Commerce and Kinship
Pepper and Gambier
During the late 1820s and early 1830s, Eu Chin tried planting tea, nutmegs, and other crops, but was unsuccessful. 23 Buckley, Anecdotal History, vol. 1, 151. Nutmeg planting was more popular with European planters than with the non-Europeans. 24 H.N. Ridley, “History and Development of Agriculture in the Malay Peninsula,” Agricultural Bulletin of the Straits and Federated Malay States 4 (1904): 299. Until the introduction of rubber from Brazil by H.N. Ridley, however, Europeans were not as successful in their attempts at plantation agriculture in Singapore than non-Europeans. The Europeans were misled into thinking that “the soil is generally good … on seeing the gigantic trees and thick underwood of which the interminable forests are composed,” 25 J. Balestier, “View of the State of Agriculture in the British Possessions in the Straits of Malacca,” Journal of the Indian Archipelago and Eastern Asia, 2 (1848): 141. little knowing that in the tropical forest, topsoil is thin and washes away quickly after the original vegetation is cleared, leaving a barren layer unsuited for cultivation. It is possible that Eu Chin first took up planting these crops because he was being advised by Europeans, as he was given encouragement by Thomas Church to persevere when his initial attempts were unsuccessful. 26 Buckley, Anecdotal History, vol. 1, 151.
What is Gambier?
Gambier is a plant, known botanically as Uncaria gambir, that is related to the coffee bush (belonging to the same family, Rubiaceae). An extract of gambier leaves was used as a tanning agent for tanning leather and dyeing fabrics. The process of tanning is used to prepare raw animal hides. Substances called tannins in the leaves of gambier and other plants are responsible for their astringent taste, for example in the bitterness of tea. Tannins bind to proteins in the animal skins and denature them, making them tough and resistant to decay. Gambier had been grown on a small scale in Southeast Asia long before Seah Eu Chin. He was fortunate that he went into gambier planting just as the demand for gambier extract was being driven up by industrialized leather production during the Industrial Revolution in Britain.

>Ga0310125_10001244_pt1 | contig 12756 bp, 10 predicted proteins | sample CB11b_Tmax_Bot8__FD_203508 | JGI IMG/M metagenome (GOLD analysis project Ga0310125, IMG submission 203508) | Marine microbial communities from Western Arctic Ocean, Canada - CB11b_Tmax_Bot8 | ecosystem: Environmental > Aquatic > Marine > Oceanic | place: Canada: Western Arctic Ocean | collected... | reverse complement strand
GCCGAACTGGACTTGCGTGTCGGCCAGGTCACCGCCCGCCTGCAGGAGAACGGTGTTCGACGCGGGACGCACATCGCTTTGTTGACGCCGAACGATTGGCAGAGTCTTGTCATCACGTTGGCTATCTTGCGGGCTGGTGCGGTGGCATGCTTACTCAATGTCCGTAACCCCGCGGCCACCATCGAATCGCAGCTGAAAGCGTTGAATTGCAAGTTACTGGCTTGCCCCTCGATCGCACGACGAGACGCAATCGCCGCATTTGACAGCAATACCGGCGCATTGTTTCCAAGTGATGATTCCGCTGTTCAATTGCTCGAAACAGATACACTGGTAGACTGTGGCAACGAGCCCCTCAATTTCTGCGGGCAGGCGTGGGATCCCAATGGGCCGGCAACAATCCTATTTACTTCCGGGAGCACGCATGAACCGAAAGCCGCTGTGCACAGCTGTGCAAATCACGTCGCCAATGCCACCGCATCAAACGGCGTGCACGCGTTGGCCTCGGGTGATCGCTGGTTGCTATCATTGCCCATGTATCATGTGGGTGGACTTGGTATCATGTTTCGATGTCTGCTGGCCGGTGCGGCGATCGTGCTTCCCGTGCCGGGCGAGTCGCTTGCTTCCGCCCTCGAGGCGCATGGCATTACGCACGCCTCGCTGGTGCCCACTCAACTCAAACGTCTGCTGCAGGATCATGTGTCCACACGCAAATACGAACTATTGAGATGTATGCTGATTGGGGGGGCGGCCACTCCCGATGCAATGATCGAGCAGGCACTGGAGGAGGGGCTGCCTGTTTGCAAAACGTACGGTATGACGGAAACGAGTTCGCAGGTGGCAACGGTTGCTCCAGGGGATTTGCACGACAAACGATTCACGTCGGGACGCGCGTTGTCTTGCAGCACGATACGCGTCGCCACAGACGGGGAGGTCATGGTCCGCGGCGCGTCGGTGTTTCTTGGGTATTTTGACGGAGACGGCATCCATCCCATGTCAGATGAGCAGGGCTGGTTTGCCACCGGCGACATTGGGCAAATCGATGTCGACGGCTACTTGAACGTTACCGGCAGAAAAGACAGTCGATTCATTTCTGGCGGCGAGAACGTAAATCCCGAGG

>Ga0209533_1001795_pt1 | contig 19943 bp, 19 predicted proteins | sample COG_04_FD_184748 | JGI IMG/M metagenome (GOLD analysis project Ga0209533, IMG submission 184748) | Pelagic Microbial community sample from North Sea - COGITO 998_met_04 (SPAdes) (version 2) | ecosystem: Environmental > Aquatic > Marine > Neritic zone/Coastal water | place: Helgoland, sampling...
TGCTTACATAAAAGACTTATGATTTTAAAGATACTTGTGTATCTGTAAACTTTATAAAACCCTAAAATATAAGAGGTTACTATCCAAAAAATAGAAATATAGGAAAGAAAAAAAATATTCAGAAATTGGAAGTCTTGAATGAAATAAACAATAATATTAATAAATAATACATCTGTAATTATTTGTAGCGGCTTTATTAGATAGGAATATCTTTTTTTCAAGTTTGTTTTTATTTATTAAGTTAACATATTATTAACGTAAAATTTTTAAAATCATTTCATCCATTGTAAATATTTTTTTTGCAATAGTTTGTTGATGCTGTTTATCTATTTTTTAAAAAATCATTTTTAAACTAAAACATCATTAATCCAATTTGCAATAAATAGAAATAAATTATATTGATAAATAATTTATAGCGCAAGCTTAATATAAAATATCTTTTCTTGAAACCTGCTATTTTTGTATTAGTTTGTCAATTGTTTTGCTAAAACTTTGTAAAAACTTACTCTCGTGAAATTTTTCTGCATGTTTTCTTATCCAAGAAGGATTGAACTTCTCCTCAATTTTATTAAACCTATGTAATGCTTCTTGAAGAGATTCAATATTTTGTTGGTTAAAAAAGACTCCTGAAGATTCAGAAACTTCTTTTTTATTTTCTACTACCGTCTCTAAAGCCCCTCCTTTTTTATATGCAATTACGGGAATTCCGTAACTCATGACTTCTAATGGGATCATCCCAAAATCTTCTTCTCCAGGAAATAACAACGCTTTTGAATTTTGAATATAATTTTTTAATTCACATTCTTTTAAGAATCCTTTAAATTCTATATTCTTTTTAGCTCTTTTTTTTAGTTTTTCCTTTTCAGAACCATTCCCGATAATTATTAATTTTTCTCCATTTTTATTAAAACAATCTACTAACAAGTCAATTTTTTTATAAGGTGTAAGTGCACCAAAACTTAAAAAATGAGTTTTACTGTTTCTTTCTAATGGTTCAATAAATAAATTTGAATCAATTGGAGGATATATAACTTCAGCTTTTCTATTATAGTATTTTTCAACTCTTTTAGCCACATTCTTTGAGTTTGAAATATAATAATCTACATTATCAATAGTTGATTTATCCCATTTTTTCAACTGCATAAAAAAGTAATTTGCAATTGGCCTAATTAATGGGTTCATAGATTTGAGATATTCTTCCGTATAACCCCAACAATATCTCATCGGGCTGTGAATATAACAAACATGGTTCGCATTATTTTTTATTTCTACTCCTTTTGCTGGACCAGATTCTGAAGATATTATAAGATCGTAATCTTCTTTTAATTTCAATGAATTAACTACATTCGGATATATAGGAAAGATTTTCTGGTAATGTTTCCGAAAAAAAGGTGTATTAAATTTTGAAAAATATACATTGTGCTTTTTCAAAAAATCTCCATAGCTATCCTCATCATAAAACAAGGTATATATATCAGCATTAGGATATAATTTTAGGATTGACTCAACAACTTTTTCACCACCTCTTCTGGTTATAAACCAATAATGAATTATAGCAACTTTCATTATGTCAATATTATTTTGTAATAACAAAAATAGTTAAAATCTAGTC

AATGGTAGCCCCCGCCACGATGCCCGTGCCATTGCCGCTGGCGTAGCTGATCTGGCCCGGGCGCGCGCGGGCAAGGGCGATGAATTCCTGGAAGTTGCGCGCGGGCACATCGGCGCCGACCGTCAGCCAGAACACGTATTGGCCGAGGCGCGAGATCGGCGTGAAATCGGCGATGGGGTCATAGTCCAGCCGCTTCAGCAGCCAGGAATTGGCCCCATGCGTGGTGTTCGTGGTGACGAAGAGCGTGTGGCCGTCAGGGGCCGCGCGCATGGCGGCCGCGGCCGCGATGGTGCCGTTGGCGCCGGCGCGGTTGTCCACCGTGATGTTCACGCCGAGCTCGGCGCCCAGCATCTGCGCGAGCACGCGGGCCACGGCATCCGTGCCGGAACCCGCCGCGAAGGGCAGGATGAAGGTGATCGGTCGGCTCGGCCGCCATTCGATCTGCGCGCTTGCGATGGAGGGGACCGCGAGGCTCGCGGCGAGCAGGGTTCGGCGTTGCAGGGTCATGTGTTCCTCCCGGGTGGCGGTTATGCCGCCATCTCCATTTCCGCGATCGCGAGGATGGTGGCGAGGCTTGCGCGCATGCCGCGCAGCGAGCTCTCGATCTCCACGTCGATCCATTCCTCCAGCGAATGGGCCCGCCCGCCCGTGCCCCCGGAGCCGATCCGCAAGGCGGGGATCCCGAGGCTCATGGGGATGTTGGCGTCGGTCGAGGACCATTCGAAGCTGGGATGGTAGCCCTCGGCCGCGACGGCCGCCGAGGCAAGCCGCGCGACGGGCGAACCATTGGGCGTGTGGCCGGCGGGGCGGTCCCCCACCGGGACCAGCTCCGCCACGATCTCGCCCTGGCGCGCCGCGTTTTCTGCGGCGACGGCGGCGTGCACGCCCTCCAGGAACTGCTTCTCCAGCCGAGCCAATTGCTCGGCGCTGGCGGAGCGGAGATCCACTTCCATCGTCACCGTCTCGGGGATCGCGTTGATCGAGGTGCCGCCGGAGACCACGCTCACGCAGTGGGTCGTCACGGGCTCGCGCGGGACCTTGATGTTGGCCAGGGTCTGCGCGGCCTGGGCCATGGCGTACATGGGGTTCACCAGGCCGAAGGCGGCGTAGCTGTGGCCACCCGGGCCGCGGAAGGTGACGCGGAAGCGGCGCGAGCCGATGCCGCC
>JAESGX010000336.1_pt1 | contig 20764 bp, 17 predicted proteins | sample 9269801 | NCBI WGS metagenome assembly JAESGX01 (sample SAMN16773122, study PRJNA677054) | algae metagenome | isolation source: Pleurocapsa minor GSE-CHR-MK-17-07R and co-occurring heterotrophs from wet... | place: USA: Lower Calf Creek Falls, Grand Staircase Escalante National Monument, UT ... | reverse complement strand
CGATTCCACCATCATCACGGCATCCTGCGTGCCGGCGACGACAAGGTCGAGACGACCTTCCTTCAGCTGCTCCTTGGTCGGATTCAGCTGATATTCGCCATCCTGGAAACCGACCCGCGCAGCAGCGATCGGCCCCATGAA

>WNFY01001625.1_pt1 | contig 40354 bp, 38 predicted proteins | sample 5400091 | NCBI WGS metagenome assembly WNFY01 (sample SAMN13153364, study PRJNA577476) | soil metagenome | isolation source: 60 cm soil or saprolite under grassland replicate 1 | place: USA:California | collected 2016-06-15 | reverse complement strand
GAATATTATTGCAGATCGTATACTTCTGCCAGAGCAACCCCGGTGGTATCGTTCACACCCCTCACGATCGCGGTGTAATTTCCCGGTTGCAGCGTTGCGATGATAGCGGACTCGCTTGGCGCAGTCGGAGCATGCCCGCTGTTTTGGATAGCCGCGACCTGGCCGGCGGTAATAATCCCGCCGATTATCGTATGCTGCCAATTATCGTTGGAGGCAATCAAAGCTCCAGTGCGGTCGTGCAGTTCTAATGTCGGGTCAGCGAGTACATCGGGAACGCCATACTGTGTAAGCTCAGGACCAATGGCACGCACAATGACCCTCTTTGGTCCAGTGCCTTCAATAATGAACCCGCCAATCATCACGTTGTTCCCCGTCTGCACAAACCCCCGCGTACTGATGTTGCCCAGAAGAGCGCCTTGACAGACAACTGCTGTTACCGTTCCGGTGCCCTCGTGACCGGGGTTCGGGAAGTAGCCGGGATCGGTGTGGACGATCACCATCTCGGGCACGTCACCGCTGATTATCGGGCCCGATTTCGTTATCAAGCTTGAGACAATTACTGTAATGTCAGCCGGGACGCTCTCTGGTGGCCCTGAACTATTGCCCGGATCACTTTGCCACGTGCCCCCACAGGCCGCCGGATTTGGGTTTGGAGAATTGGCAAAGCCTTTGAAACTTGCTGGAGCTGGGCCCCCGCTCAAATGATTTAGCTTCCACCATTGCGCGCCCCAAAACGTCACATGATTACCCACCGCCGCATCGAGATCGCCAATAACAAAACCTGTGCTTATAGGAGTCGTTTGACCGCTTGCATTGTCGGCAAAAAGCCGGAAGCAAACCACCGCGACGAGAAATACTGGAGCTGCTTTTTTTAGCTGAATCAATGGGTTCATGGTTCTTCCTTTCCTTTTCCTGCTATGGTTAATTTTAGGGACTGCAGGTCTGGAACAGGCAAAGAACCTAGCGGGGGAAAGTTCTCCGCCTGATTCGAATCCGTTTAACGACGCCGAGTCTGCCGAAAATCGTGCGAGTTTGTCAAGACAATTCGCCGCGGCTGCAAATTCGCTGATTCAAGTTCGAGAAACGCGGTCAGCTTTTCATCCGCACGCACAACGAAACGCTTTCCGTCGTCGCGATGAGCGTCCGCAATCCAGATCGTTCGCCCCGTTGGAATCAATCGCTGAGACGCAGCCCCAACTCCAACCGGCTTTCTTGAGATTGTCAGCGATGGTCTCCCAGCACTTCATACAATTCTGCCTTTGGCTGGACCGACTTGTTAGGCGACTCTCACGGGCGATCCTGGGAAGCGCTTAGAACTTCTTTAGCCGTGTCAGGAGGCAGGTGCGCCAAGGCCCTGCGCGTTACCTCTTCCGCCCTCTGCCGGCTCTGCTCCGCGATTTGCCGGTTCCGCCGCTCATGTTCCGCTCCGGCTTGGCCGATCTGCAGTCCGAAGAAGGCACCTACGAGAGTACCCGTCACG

Eu Chin eventually succeeded by switching over to the planting of pepper and gambier, which were the dominant crops of the Asian planters. By 1832-4 he was doing well enough to occupy houses at the end of Elgin Bridge that were probably built by Kim Swee, and subsequently to buy them. 27 Buckley, Anecdotal History, vol. 1, 151, quoting Guthrie. In 1835 he acquired the rights from the East India Company to cultivate gambier and pepper over a large stretch of land “extending countrywards for 8 to 10 miles from the upper end of River Valley Road along more or less what is now Irwell Bank Road to Bukit Timah and Thomson Roads.” 28 Lin, “Local Chinese Worthies,” 81-82. Thus began the venture that would make him his fortune and reputation.
According to Lim Boon Keng’s biography of Eu Chin, “tradition has it” that Eu Chin introduced pepper and gambier to Singapore from Lingga near Rhio (Riau) and from Acheen, 29 Lin, “Local Chinese Worthies,” 82. but this “tradition” is certainly mistaken. Although he was one of the most prominent investors in pepper and gambier agriculture, he was a comparative latecomer to the enterprise. The Riau islands lie to the south of Singapore, and Chinese cultivation of gambier in Riau already had a long history linked to the relative independence of the Chinese settlements there. They were established in the 18th century, from about 1740-84; subsequent independence (1784-1819) was driven by conflict within the indigenous Malay population of the islands, leaving the agriculture almost solely in the hands of the Chinese settlers. 30 Carl A. Trocki, Prince of Pirates: the Temenggongs and the Development of Johor and Singapore, 1784-1885 (Singapore: Singapore University Press, 1979), 132-139. Contrary to common belief, 31 Paul Wheatley, “Land Use in the Vicinity of Singapore in the 1830s,” Journal of Tropical Geography 2 (1954): 63-66. However, he cites Carl Gibson-Hill as saying that there was evidence for gambier-planting before the British arrival gambier planting took root in Singapore even before Raffles’s arrival, in the form of small Chinese-owned gambier plantations on Mt. Stamford. 32 Notice by J.P. Bernard (10 May 1822), Straits Settlements Records [SSR] L6, National Archives of Singapore. These planters probably came from Riau, and the historian Yen Ching-Hwang 33 Yen Ching-Hwang, A Social History of the Chinese in Singapore and Malaysia 1800-1911 (Singapore: Oxford University Press, 1986), 121. asserts that they were the founders of the Teochew community that was responsible for constructing the Watt Hai Cheng Temple. J.C. Jackson speculates that they might have come as early as the 1790s to flee the turmoil in Riau. 34 J.C. Jackson, Planters and Speculators: Chinese and European Agricultural Enterprise in Malaya, 1786-1921, (Kuala Lumpur: University of Malaya Press, 1956), 7. Gambier had also been cultivated on a small scale in the Malay Peninsula since the 18th century. 35 Ridley, “Agriculture in the Malay Peninsula,” 305. Hence, gambier cultivation in Singapore was initially a natural outgrowth of the kongsi-organized cultivation in Riau.